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Inactivation Inactivated by heating at 75°C for 10min or by addition of EDTA. Inhibition Inhibitors: metal chelators, PPi, Pi (at high concentrations) (see Reference 8). Molecular Weight 68kDa monomer. Quality Control The absence of endodeoxyribonucleases confirmed by appropriate quality test. Functionally tested for fill in of 5'-overhanging DNA termini and for random primed DNA labeling . Source E. coli cells with a cloned fragment of the polA gene.

phi29 DNA Polymerase:

phi29 DNA Polymerase phi29 DNA Polymerase is a highly processive polymerase (up to more than 70 kb) featuring strong strand displacement activity, which allows for highly efficient isothermal DNA amplification. phi29 DNA Polymerase also possesses a 3'→5' exonuclease (proofreading) activity acting preferentially on single-stranded DNA or RNA. Therefore 3'-modified primers are highly recommended. Addition of Pyrophosphatase to the reaction mixture with phi29 DNA Polymerase may enhance DNA synthesis.

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Highlights Highest processivity and strand displacement activity among known DNA polymerases – more than 70 kb long DNA stretches can be synthesized. Highly accurate DNA synthesis . Extremely high yields of amplified DNA even from minute amounts of template Amplification products can be directly used in downstream applications (PCR, restriction digestion, SNP genotyping, etc.)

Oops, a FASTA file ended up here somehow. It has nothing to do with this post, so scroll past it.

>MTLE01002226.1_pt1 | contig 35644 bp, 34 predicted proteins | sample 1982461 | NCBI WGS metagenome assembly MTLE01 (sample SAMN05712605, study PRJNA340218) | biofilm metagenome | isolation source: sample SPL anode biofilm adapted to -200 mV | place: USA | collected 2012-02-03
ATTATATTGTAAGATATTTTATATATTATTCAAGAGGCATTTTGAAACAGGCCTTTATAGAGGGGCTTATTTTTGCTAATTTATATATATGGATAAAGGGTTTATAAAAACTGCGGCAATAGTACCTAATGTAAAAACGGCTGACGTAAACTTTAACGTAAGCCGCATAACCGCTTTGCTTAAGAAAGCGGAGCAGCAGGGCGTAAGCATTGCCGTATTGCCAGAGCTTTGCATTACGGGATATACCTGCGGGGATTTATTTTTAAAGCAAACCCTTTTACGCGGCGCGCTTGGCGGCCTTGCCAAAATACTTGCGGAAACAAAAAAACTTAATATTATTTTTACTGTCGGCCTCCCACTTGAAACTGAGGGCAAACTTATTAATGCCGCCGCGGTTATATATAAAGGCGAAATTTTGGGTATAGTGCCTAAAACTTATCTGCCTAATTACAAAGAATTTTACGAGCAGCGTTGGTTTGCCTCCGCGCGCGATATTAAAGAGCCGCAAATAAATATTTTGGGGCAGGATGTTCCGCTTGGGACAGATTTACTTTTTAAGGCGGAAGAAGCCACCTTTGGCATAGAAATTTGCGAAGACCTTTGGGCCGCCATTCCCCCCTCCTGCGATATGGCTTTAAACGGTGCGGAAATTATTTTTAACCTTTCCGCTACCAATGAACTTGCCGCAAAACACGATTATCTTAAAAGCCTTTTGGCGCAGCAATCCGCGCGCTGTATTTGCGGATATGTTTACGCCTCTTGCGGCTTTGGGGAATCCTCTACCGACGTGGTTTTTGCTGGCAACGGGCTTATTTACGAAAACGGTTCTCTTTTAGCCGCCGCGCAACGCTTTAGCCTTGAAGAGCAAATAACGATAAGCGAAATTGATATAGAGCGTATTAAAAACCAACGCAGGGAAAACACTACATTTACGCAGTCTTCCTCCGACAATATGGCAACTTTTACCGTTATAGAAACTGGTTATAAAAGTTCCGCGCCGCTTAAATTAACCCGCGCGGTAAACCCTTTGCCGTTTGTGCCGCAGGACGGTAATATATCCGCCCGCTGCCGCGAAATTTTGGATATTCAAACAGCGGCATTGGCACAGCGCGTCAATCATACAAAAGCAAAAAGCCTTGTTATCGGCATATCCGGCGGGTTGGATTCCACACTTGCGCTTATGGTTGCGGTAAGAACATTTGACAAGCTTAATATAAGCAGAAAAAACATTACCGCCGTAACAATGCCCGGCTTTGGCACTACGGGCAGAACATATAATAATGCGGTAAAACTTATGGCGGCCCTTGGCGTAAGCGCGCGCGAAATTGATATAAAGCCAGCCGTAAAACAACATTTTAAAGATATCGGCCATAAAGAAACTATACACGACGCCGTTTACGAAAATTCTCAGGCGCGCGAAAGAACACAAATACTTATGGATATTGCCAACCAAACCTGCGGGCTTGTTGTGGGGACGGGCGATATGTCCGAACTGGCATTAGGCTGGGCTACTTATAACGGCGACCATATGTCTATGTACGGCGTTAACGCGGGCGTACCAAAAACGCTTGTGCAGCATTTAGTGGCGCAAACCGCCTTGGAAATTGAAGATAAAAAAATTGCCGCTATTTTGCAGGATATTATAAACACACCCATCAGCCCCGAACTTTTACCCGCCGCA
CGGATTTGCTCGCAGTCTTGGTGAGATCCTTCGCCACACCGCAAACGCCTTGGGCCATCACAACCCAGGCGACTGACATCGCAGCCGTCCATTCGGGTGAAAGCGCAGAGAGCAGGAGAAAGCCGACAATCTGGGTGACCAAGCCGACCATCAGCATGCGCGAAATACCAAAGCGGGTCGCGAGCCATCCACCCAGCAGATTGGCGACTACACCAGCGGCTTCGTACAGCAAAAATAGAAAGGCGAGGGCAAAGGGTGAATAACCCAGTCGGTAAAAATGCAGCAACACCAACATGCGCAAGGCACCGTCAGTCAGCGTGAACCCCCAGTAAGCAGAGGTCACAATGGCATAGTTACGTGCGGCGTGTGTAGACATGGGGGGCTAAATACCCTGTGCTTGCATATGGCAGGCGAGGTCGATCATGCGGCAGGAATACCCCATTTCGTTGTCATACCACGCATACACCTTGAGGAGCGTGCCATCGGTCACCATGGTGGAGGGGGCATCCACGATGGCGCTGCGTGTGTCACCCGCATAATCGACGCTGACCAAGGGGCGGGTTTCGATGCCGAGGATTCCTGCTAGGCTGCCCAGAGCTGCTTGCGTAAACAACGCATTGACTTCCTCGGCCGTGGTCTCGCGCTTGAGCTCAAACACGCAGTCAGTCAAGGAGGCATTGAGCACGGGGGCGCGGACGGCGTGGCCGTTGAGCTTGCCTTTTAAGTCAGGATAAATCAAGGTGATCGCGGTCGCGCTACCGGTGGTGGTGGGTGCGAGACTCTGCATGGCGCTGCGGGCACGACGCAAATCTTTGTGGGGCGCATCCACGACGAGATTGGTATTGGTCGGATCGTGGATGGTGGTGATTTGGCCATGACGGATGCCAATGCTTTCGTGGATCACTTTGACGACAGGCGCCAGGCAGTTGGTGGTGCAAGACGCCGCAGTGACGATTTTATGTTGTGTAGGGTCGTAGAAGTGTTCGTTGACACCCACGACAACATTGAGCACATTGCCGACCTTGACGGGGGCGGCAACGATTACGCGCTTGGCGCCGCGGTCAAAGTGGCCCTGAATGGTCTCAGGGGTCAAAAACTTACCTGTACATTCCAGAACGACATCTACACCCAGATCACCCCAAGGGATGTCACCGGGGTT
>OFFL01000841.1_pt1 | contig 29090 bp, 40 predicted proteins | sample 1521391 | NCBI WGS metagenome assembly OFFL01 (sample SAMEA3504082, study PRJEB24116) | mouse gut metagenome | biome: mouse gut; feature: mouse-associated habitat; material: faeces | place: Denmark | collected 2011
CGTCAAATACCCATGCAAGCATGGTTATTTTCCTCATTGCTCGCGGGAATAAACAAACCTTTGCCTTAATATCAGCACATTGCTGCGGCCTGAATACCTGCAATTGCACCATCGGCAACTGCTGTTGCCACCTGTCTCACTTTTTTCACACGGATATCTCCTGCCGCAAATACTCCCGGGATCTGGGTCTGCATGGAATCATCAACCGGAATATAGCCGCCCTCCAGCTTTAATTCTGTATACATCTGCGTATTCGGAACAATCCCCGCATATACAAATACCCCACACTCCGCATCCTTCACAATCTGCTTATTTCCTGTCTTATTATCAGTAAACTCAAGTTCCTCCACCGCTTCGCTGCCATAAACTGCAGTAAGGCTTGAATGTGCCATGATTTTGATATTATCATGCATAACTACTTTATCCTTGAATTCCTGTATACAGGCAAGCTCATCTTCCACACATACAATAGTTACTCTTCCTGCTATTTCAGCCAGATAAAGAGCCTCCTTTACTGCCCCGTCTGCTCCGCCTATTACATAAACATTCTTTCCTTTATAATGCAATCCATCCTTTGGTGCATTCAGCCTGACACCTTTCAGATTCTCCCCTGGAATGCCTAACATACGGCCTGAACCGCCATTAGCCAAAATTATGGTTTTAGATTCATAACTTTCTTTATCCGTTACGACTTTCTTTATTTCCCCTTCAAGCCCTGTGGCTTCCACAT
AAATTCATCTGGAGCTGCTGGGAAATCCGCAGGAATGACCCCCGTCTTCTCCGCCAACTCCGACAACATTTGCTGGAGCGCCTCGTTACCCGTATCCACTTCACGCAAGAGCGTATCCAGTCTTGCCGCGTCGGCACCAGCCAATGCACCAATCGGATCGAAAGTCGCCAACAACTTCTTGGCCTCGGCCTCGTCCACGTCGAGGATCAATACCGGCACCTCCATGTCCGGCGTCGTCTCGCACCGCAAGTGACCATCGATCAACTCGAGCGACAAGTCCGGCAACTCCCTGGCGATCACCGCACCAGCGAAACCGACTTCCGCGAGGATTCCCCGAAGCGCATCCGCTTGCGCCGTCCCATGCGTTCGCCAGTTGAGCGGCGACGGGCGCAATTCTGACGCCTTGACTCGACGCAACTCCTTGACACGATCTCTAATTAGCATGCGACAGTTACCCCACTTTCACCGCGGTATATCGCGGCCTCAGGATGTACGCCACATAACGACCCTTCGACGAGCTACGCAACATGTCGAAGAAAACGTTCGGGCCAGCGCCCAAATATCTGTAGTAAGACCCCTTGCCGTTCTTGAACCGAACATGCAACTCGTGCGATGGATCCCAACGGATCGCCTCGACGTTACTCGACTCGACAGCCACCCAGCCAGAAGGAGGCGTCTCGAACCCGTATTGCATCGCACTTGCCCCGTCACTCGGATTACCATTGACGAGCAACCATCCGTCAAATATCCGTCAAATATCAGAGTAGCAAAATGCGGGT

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Applications Rolling circle amplification (RCA ) : generation of periodic DNA nanotemplates Multiple displacement amplification (MDA) Unbiased amplification of whole genome ( WGA): amplification of DNA for SNP and STR detection cell-free amplification of DNA from single cells pathogenic organisms or metagenomes amplification of DNA from filter paper blood spot samples

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DNA template preparation for sequencing Protein-primed DNA amplification In situ genotyping with padlock probes Recombination based-cloning Cell-free cloning of lethal DNA RNA-primed DNA amplification

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Inactivation Inactivated by heating at 65°C for 10 min. Inhibition Inhibitors: aphidicolin , N 2 -(p-n- butylphenyl )- dGTP ( BuPdGTP ), 2-(p-n- butylanilino )- dATP ( BuAdATP ) (20). Molecular Weight 66.7 kDa monomer Quality Control The absence of endodeoxyribonucleases confirmed by appropriate quality tests. Source E.coli cells with a cloned gene 2 of Bacillus subtilisphage phi29.